Editor Note - (2021) Volume 5, Issue 1
Increasingly intense economic activities are triggering a range of global environmental risks to health and well-being of unprecedented scale and of a systemic nature. Climate change is a burgeoning reality. The global mean surface temperature has increased by 0.74±0.18°C over the last 100 years, while the global average sea level has risen by 1.8 mm per year since 1961, and Arctic sea ice is shrinking by 2.7±0.6% per decade. In addition, the sea surface temperature is rising, mountain glaciers are retreating at increasing rates, surface ocean waters are getting more acidic and more frequent extreme weather events have been observed.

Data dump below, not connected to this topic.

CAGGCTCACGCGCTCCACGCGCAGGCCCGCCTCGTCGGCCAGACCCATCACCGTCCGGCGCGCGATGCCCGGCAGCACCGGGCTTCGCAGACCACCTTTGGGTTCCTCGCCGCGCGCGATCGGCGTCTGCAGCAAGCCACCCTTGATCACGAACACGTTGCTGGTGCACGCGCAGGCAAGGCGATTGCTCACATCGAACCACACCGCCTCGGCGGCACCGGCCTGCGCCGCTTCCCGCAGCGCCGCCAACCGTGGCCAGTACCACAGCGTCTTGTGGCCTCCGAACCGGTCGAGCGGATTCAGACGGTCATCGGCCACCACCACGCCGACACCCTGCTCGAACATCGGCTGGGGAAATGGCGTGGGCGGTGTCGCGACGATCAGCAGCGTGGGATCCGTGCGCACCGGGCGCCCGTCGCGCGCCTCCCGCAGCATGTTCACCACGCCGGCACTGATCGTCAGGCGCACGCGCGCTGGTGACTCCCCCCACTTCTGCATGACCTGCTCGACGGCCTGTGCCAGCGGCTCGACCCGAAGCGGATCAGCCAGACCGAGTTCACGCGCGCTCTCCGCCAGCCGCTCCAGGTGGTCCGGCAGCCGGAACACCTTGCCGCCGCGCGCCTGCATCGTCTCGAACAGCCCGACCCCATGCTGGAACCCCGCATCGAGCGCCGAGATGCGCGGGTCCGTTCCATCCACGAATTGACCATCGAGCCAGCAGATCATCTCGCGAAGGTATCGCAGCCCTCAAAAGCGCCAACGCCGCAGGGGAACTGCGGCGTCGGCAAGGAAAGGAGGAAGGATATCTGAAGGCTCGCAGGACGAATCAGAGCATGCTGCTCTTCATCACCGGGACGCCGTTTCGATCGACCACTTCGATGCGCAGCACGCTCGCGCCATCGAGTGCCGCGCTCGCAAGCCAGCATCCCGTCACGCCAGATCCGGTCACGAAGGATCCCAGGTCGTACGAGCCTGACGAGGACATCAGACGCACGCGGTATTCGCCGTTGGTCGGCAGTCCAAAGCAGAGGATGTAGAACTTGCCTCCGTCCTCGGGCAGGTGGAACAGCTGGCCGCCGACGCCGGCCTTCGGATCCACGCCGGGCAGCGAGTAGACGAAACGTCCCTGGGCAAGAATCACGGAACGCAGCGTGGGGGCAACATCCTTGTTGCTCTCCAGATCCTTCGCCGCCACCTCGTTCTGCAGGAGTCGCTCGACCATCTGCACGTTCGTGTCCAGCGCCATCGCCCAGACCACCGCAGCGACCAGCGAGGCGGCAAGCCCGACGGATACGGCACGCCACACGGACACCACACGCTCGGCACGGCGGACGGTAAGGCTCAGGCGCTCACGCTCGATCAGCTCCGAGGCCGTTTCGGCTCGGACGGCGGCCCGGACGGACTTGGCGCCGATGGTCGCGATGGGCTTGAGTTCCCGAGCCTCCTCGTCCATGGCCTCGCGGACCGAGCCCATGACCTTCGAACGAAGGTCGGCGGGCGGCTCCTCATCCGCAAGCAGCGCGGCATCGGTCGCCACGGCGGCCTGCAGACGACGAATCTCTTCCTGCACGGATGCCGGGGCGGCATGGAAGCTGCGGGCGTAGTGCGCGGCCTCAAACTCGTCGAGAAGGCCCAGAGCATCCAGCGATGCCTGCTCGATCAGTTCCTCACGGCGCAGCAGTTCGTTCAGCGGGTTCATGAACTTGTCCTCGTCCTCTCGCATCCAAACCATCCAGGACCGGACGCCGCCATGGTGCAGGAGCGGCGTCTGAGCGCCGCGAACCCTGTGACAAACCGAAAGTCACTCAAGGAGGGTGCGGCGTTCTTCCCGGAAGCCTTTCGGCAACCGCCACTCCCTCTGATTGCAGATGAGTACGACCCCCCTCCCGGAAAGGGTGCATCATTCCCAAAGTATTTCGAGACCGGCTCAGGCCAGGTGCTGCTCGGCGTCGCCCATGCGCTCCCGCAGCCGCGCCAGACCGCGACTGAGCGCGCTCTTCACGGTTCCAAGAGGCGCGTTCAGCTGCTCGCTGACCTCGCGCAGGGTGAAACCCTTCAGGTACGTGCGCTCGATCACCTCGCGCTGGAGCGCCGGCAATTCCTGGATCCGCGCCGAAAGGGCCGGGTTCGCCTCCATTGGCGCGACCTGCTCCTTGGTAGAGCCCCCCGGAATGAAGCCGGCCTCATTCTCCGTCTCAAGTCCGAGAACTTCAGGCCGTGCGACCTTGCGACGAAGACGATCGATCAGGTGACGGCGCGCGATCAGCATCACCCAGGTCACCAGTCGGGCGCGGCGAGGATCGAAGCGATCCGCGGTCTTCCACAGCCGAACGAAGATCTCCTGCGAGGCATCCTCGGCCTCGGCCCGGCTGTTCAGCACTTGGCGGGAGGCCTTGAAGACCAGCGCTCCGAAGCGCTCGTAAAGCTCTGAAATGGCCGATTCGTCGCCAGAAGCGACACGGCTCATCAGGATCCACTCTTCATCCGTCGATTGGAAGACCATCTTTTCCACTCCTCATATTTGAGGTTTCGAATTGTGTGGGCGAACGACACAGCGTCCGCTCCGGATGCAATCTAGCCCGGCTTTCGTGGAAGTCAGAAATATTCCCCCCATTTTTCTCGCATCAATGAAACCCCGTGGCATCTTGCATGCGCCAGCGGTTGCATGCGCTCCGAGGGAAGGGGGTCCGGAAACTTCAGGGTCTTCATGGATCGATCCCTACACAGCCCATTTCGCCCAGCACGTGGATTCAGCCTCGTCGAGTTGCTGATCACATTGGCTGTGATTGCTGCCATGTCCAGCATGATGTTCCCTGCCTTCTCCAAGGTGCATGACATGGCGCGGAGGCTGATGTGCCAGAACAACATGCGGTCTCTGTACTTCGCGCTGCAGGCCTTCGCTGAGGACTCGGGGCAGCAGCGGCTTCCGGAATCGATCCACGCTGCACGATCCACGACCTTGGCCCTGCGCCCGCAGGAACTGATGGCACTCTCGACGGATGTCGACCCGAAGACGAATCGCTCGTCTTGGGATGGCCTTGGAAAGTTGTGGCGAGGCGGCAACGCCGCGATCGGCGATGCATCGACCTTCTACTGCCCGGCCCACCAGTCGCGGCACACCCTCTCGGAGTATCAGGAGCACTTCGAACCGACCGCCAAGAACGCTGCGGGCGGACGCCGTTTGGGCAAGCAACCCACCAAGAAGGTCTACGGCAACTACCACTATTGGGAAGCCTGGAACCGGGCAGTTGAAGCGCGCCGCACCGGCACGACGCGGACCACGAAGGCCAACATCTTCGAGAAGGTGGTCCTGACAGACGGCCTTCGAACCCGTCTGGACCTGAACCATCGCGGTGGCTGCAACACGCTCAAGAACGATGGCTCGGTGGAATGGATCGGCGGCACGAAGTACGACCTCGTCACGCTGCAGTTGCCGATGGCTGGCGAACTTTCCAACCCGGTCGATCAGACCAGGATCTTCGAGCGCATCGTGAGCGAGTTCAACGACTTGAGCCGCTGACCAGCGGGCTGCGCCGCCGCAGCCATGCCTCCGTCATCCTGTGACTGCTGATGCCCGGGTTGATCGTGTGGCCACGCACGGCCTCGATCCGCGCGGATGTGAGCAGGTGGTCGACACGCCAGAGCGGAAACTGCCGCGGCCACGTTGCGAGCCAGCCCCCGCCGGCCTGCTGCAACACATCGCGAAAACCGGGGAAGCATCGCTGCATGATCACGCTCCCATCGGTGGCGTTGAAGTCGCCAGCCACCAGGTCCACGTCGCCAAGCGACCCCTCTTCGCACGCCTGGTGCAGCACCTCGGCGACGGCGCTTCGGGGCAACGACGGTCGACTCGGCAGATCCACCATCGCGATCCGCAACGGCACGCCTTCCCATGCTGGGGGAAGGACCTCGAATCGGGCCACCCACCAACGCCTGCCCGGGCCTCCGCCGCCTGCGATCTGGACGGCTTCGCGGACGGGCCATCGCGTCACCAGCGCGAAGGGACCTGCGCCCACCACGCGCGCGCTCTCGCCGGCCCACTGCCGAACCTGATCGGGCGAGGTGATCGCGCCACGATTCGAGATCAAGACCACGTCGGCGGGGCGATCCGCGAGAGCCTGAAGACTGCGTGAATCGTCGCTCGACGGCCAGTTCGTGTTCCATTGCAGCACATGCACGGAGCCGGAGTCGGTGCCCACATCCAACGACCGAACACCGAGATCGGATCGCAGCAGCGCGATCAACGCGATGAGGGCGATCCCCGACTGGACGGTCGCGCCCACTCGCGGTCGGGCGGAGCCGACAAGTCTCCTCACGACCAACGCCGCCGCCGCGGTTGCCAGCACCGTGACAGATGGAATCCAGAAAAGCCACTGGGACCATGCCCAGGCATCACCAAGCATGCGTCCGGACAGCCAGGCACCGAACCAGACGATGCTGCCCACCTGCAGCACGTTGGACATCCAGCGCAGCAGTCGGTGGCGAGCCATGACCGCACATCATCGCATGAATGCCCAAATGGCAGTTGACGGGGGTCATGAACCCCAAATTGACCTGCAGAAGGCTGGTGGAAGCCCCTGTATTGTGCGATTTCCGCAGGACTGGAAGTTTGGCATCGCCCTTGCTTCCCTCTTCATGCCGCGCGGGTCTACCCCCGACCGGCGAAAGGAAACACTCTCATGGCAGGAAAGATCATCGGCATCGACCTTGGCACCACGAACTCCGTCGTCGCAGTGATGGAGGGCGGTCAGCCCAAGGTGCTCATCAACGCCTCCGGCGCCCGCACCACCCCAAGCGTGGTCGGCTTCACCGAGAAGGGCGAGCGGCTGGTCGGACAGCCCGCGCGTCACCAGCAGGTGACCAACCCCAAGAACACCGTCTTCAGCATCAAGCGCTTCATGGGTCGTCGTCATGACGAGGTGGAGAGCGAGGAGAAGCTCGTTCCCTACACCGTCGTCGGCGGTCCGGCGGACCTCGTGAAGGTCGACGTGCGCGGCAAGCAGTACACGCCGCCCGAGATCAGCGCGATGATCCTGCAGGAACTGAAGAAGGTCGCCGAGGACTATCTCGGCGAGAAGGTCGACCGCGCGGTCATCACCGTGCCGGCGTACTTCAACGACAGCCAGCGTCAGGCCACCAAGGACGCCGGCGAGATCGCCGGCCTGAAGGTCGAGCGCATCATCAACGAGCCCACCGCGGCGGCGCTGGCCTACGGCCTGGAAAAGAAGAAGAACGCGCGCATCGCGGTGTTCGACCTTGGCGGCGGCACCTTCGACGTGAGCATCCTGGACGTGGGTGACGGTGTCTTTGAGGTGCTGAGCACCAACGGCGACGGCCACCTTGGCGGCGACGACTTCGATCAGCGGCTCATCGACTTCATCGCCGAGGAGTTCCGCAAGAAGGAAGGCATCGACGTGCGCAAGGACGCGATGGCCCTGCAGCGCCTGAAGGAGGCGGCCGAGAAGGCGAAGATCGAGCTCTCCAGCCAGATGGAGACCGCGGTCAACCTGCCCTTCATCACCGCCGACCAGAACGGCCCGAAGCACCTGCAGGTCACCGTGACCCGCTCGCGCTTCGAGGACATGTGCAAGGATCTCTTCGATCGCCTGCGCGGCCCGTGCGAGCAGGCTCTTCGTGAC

Increasingly intense economic activities are triggering a range of global environmental risks to health and well-being of unprecedented scale and of a systemic nature. Climate change is a burgeoning reality. The global mean surface temperature has increased by 0.74±0.18°C over the last 100 years, while the global average sea level has risen by 1.8 mm per year since 1961, and Arctic sea ice is shrinking by 2.7±0.6% per decade. In addition, the sea surface temperature is rising, mountain glaciers are retreating at increasing rates, surface ocean waters are getting more acidic and more frequent extreme weather events have been observed. Human beings are exposed to climate change through changing weather patterns (for example more intense and frequent extreme events) and indirectly through changes in water, air, food quality and quantity, ecosystem functions, agriculture and the economy. Today, it is certain that climate change contributes to the global burden of disease and premature deaths. Emerging evidence of the effects of climate change on human health show that climate change has not only altered the distribution of some infectious disease vectors and the seasonal distribution of some allergenic pollen species, but has also increased the risk of heat-waverelated deaths. In the future, exposure to the effects of climate change is likely to lead to various trends related to human health, such as an increase in undernutrition globally and in the number of people suffering from diseases and injuries directly related to heat-waves, floods, storms, fires and drought. The incidence of diarrhoeal diseases and the frequency of cardiorespiratory diseases as a result of higher concentrations of ground level ozone are also likely to increase. Climate change is expected to have mixed effects on infectious diseases, and might bring some benefits to health, through, for example, fewer deaths from exposure to the cold. However, this is expected to be outweighed by the negative effects of rising temperatures worldwide, in particular in developing countries. The dilemma with climate change is that it is different from many of the other types of environmental exposures: all countries in the world are affected; it is expected to become more acute over the next decades, even with greenhouse gas emissions stabilizing at year 2000 levels – and thus children will be those most affected; it plays an important role in the spatial and temporal distribution of infectious diseases and thus can affect health security; the effects are unequally distributed and are particularly severe in countries with already high disease burdens or in populations with low adaptive capacity; and the effects are highly complex and will involve a number of processes, developments, sectors and activities. Furthermore, recent events have demonstrated that populations and health systems may be unable to cope with increases in the frequency and intensity of extreme weather events. These events can reduce the resilience of communities, affect vulnerable regions and localities and overwhelm the coping capacities of most societies. This is a preliminary evaluation report, using international and national literature and with the help of expert advice. The aim was to assess the potential risks of climate change to human health in Italy, to see what preventive actions are available and to suggest what may be additionally needed. Human societies have had long experience of naturally occurring climatic vicissitudes. The ancient Egyptians, Mesopotamians, Mayans and European populations were all affected by nature's great climatic cycles. More importantly, disasters and outbreaks of disease have occurred often in response to the extremes of regional climatic cycles. Hippocrates already recognized that people cannot understand diseases without looking at the wind, the sun and humidity. Weather is the continuously changing condition of the atmosphere, usually considered on a time scale that extends from minutes to weeks. Climate is the average state of the lower atmosphere, and the associated characteristics of the underlying land or water, in a particular region, usually spanning at least several years. Climate variability is the variation around the average climate, including seasonal variations and large-scale regional cycles in atmospheric and ocean circulations such as the El Niño – Southern Oscillation (ENSO) or the North Atlantic Oscillation. Climate change occurs over decades or longer time scales. Until now, changes in the global climate have occurred naturally, across centuries or millennia, due to continental drift, various astronomical cycles, variations in solar energy output and volcanic activity. Over the past few decades it has become increasingly apparent that human actions are changing the composition of the atmosphere, thereby causing global climate change.